But it's much more than impressions. All of the perceptions we have about ourselves and each other and things are time-specific. I feel a particular way about lawyers now, for example, that I did not a few years ago. I have opinions and preferences that are new. I relate to my friends as the people they are in this particular lifestage, in their particular circumstances. I identify myself as 26, and a brand strategist, and a Capetonian. But not one of those identities is permanent, and not one of them was true two years ago. We have good days, and funny days and days when we're too tired to make conversation. We are generous and stingy, young and old, idealistic and jaded. We miss great loves because we were perfect for each other at the wrong time, or in sequence.

The more I think about it, the more I think we are are just balls of constant change blaring through life. So the trick is to never take anything personally, because the conditions that form people's perceptions of you right now are transient, and relatively random. Timing isn't just the key to great jokes, great loves and great brands.

All there is, really, is timing.

Friday, April 9, 2010

At what point does one panic?

Signs of the times
I have a propensity to panic. I have been known to force doctors to run expensive blood tests on me for my self-diagnosed mortal tragedies that turned out to be nothing more than pulled muscles. I have to drug myself so heavily when I fly than I cannot speak. And I’ve gotten off the tube many times long before my station because I thought it was about to be bombed by those who were selfish enough to wear puffy jackets in summer.

But one thing I have never panicked about is “where the country is going”, to use the term of so many opinionated expats (and would-be expats). It’s always seemed like a bizarre and tedious thing to discuss when the evidence has always pointed to us growing wealthier, more stable, more democratic and safer. It’s the kind of thing you listen to your friends’ parents go on about and politely wait for them to finish before changing the subject: it’s lazy, slightly bigoted and irrelevant. If you want to talk politics, talk about real issues, like health reform or why the World Bank approved Eskom’s filthy coal-loan. Don’t come out with archaic knee-jerk statements like “we’re going the way of Zimbabwe” because we quite obviously are not.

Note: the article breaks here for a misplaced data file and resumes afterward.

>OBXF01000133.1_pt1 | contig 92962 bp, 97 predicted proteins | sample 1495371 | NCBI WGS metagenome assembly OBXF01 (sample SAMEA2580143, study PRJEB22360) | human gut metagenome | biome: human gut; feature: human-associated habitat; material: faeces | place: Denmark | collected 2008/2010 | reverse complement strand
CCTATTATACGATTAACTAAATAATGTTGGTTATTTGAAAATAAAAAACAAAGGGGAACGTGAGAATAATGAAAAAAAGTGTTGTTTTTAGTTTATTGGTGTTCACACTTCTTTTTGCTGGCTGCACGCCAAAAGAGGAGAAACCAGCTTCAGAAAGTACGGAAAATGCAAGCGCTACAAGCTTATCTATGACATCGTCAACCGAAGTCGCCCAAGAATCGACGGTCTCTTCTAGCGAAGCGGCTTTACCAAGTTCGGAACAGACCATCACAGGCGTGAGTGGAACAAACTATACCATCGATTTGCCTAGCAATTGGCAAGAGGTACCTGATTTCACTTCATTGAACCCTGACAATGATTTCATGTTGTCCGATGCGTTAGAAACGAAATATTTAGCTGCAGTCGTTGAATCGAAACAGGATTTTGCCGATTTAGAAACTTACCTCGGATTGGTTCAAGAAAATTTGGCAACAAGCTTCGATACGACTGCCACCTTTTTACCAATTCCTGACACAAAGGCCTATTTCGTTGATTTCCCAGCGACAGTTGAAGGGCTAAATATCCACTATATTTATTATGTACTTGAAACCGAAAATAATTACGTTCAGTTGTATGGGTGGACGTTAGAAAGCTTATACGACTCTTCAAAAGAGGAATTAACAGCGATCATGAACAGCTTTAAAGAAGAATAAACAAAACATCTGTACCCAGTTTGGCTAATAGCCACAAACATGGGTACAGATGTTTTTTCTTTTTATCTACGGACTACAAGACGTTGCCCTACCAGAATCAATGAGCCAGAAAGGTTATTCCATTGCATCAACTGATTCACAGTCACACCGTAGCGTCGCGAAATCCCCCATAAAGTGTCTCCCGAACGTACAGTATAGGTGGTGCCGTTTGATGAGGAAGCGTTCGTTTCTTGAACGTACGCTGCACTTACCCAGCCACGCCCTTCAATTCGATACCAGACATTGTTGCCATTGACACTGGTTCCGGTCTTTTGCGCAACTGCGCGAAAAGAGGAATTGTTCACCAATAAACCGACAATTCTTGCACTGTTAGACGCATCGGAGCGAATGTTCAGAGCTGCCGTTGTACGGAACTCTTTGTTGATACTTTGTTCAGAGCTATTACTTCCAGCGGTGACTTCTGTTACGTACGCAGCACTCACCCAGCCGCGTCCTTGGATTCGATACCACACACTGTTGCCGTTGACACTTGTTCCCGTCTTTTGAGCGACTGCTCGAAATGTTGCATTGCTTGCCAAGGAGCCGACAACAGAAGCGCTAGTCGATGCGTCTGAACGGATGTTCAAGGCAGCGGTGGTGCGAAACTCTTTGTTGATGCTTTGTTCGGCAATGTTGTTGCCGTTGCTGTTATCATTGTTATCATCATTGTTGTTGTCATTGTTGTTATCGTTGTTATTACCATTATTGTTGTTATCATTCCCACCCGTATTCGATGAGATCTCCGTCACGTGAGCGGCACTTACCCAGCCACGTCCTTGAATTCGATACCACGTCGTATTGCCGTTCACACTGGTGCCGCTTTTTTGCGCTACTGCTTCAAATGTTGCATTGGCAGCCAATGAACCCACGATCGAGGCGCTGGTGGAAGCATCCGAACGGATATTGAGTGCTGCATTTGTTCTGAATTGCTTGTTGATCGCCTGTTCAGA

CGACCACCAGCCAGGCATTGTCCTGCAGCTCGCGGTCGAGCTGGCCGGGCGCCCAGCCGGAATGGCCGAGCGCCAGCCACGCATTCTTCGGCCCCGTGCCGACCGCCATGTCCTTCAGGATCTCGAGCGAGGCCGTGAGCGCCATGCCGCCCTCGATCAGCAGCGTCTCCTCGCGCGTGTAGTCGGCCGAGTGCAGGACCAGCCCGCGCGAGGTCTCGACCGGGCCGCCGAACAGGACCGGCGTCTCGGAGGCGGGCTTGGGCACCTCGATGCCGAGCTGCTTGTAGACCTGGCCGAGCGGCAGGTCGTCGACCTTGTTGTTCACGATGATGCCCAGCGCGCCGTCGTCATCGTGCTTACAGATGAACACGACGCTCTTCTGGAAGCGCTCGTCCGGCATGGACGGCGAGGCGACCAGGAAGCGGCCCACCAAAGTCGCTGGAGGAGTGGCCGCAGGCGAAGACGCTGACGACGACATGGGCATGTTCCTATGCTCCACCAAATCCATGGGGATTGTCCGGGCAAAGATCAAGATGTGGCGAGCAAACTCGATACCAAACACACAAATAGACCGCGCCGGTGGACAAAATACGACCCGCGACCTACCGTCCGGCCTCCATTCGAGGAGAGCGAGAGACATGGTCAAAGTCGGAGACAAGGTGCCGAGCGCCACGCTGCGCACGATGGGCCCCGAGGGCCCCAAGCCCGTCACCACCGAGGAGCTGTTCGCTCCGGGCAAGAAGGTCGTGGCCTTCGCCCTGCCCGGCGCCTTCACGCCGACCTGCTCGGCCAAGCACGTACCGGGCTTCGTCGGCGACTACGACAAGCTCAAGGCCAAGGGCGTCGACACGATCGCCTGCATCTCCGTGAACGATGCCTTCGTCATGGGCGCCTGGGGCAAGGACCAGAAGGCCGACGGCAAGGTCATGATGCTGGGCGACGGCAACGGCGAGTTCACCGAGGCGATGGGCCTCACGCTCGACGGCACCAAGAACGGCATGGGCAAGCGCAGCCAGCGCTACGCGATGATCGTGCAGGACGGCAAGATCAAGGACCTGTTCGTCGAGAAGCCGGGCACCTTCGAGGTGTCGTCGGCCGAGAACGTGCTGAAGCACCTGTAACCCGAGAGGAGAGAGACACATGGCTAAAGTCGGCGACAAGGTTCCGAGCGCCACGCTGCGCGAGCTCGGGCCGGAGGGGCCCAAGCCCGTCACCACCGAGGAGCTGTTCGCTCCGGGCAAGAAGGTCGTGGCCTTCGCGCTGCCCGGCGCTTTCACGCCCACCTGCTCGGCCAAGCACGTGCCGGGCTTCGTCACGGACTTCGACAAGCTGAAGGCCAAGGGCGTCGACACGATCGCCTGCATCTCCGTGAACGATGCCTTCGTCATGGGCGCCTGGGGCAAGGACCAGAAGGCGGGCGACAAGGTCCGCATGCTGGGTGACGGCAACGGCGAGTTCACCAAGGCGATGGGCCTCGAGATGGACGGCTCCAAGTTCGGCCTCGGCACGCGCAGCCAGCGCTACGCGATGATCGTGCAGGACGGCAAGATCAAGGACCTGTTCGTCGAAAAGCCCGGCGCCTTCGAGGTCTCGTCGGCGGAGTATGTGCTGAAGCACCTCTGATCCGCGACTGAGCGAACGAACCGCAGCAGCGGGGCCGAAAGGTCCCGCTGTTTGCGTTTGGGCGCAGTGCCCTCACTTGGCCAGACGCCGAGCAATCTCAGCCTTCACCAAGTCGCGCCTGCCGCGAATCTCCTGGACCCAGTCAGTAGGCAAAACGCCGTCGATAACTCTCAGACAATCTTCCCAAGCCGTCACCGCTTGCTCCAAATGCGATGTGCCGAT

But this Malema thing has made me uneasy. For the first time in my life, I’m a bit anxious about the state of the nation. Is there in fact an underground movement swelling, to kill the boers? My Afrikaans colleagues were certainly not too happy about their relatives who live on farms when we chatted about this today. I remember reading about the Rwandan genocide at university and thinking, how the hell could these people not see it coming? The incitements to violence are so obvious in the media. But they just thought it wasn’t real.
And how do we know whether what we see in the media is worthy of panic or not? Is this a tide sweeping the country, or a lunatic fringe? And does all the publicity Malema receives in the media, though it’s negative, not just give him more power?

It makes me sad that organisations like the AWB even exist. And it makes me sad to hear the angry tirades of the ANCYL. I think of all the great leaders who built this country, from Nelson Mandela to Desmond Tutu and all the artists and fashion designers and musicians who brought us integrated normality. But am I living in a bubble, in the dream they created? Whose reality has critical mass, I guess, is the real question? And is it time to panic?

Friday, April 2, 2010

Happiness requires no adsl line

Seth recently wrote a piece pointing out that most digital natives are not particularly valuable to advertisers because they don’t pay any real attention. Everyone loves measuring trackbacks and impressions, but just because you can measure these things doesn’t mean you should, because the world today has spawned what he calls a glance-and-click culture. This culture probably began with TV channel-surfing and extends all the way to hopping between six parties in a night out and chatroulette’s amusingly callous ‘nexting’ of people. We think we are cramming more valuable, interesting and entertaining content into our lives but all we are doing is devoting less time to any one thing. The speed of internet connectivity cannot change the amount of hours in a day and so something has to give. So far it’s been our attention spans, patience, focus and concentration.